An inclusion of culm grit in coarse granite (1909)
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Author(s): Hunt. Arthur R.; Year published: 1909; Origin: DA Transactions; Pages: 320-323
Topic(s): geology; Location(s): Lustleigh
By Arthur R. Hunt. (Read at Launceston, 29th July, 1909.)
ROCK inclusions in granite are well known to geologists, and may not seem to call for much notice; but nevertheless I venture to record the following occurrences :—
On the 13th of last March, while on our way from Lustleigh Station to Foxworthy, by the Cleave, Mrs. Hunt called my attention to an inclusion in a block of granite lying by the roadside for road-making purposes. The place was between Way Farm and Hammerslake, and just about the 569·1 bench mark on the six-inch map. The stone was obtained from the adjoining ﬁeld on the eastern side of the road. On my return from Foxworthy I brought with me a geological hammer and detached the inclusion, with part of the granite adhering to it, and took a further sample of the same.
The general shape of the inclusion was just that of a rhomboidal lump of culm slate or grit, as it might now break under the hammer. Under a pocket lens the stone itself seemed perfectly crystalline. The two main pieces of the stone as broken weighed together about one and a half pounds, and a little less than an ounce.
Showing a splinter to Mr. A. Somervail, with no information as to locality or environment, he said he should suppose it to be a culm grit in actual contact with the granite, but observed that he had never seen quite so crystalline a specimen. This was an extremely acute diagnosis.
Having had a section prepared, Dr. Flett, F.G.S., of the Geological Survey, very kindly examined it for me. He wrote me that it was “an altered sediment . . . rich in fresh cordierite, with ﬁne yellow pleochroic haloes around zircons enclosed”. He also pointed out that some of the cordierite has weathered to a green pinite, and that other constituents are colourless Andalusite in small grains, biotite, felspars, quartz, and a little blue tourmaline. Dr. Flett mentioned that “enclosures of this kind occur in all the West of England granites”, and he kindly sent me his paper, “First Notes on the Petrography of Western Cornwall”, from the Summary of Progress of the Geological Survey for 1903.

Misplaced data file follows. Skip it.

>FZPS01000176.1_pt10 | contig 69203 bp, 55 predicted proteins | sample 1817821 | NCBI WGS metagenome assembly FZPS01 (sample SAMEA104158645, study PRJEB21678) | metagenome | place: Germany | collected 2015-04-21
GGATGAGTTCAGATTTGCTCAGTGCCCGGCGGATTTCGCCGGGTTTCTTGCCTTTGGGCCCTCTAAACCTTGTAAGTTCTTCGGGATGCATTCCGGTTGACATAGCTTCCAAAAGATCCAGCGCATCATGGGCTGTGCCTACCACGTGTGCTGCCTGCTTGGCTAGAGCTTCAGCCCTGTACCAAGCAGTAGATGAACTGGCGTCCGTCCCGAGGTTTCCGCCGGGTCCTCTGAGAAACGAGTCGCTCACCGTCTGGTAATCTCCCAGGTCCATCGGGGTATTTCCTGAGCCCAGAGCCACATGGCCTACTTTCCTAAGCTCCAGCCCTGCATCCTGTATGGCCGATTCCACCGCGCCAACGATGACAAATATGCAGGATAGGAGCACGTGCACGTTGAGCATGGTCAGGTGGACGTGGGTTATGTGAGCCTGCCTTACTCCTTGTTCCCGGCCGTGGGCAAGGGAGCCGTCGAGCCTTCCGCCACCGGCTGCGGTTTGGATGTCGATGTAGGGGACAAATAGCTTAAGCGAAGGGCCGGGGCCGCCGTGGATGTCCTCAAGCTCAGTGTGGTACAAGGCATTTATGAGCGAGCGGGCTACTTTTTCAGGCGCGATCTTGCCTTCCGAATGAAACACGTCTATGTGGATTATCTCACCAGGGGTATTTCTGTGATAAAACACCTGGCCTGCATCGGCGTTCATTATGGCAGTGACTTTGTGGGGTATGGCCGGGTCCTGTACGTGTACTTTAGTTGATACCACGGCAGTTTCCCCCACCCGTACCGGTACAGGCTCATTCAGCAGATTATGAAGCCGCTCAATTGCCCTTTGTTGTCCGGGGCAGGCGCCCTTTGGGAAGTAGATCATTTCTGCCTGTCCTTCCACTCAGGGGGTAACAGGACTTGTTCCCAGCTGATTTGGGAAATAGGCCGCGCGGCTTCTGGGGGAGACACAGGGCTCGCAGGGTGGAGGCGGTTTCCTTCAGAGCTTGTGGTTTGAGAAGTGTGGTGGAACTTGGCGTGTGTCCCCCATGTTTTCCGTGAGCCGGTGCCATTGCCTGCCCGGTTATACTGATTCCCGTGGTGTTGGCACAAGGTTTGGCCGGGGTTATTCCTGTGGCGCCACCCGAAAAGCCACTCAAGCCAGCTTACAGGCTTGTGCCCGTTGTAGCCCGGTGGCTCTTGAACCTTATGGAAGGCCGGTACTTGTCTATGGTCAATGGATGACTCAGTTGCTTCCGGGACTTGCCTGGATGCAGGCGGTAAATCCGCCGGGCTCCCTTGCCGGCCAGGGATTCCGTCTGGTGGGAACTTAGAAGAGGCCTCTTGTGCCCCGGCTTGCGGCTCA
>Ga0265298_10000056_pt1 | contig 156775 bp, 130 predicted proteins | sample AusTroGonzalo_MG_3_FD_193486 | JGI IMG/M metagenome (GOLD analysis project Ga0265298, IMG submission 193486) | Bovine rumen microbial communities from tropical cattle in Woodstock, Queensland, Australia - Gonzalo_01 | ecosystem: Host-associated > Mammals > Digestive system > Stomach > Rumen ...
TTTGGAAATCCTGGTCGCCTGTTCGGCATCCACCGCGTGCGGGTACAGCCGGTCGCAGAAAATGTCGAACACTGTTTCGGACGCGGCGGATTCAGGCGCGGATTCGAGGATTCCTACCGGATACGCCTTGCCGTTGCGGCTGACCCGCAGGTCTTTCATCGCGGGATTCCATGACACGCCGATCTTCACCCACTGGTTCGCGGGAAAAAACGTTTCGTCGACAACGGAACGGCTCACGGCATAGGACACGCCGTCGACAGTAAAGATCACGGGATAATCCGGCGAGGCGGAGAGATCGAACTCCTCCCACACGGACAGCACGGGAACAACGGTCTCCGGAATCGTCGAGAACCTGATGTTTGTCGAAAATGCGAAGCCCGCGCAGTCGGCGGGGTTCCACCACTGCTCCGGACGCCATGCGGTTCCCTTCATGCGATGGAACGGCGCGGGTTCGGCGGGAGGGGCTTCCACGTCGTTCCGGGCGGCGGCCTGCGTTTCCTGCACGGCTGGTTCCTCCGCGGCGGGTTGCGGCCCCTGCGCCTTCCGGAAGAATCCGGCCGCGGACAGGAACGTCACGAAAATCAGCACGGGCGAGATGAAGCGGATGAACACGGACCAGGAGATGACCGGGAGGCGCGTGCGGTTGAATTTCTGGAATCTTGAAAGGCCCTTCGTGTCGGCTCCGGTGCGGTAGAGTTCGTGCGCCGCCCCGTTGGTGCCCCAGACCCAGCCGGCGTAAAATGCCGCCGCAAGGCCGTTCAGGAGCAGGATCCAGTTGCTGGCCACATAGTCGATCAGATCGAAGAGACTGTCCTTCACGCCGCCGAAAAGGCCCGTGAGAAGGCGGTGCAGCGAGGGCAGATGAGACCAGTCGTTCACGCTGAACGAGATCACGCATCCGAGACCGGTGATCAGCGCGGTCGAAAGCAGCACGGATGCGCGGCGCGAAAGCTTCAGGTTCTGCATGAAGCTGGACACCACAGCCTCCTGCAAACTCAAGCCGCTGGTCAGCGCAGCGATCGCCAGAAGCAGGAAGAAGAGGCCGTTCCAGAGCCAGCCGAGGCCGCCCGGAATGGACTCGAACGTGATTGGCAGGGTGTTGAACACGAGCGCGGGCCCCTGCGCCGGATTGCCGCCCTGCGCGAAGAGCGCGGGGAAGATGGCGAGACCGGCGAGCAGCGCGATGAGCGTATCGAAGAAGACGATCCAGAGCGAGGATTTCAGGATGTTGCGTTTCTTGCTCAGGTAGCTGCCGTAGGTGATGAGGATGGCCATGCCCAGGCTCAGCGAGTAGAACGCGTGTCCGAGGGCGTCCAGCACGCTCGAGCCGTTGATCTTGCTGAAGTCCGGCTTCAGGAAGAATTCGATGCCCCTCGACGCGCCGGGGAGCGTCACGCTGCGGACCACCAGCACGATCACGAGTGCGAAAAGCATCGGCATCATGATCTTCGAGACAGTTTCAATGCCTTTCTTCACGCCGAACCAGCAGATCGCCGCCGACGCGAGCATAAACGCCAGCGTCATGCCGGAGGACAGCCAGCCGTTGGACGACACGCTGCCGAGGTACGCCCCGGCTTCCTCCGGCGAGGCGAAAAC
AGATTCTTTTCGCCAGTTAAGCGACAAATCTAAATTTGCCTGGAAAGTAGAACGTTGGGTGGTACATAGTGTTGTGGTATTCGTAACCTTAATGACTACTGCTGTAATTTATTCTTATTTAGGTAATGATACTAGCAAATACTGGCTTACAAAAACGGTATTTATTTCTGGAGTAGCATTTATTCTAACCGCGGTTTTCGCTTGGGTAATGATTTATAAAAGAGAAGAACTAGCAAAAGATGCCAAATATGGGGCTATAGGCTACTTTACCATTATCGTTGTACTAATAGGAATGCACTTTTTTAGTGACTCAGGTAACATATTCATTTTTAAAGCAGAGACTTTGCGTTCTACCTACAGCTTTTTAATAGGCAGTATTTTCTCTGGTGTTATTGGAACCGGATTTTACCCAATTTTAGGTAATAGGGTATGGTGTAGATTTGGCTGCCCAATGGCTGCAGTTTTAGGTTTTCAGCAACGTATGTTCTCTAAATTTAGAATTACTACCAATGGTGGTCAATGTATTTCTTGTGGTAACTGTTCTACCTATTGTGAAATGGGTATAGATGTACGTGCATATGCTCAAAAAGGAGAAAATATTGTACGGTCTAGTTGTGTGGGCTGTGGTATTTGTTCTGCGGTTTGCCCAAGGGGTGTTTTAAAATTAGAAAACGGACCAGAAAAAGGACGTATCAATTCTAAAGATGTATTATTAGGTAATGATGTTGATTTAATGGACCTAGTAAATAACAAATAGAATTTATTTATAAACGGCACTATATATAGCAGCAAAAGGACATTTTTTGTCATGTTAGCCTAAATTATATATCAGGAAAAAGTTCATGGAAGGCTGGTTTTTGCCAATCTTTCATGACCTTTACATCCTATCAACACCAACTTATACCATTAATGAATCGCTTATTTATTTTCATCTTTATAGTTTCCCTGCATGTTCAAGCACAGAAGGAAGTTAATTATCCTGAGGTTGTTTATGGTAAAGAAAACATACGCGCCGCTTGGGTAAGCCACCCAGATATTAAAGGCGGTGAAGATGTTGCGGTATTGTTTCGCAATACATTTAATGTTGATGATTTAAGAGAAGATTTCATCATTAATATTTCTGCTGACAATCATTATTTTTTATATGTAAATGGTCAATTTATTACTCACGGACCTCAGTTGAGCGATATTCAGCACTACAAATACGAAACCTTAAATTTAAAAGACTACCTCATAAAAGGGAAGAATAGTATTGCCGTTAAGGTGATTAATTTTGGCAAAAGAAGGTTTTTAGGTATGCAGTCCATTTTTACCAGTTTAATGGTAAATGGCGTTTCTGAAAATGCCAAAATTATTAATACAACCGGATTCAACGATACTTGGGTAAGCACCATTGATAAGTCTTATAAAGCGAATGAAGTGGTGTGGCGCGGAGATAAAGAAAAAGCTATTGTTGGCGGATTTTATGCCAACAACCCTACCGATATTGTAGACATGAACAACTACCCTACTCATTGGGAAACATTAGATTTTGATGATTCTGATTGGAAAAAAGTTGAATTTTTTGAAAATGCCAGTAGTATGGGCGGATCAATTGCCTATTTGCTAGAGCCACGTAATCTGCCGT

Dr. Flett points out that in the Land’s End the inclusions are typically rounded or ovoid, though sometimes sub-angular, that many are fragments of killas which have suffered considerable resorption, while others appear to be early basic segregations.
Rounded segregations are very common in the Lustleigh granites, and are occasionally found with the enclosing granite weathered away, leaving the segregation like a rounded pebble, on river bottom or roadside. In segregations the union between granite and inclusion is complete, and the two fracture as one stone. The peculiarity of the specimen under discussion is, that the union was very imperfect, and that the angular rhomboidal piece of sedimentary rock projected from the surface of the broken granite; and indeed detached itself with too much completeness for the obtaining a good contact section between the two rocks. I noticed another specimen, a triangular fragment, in another block of broken granite. The outlines of the included fragments seemed quite unaffected by the granite containing them.
The granite itself was of a coarse matrix, and contained very large crystals of orthoclase.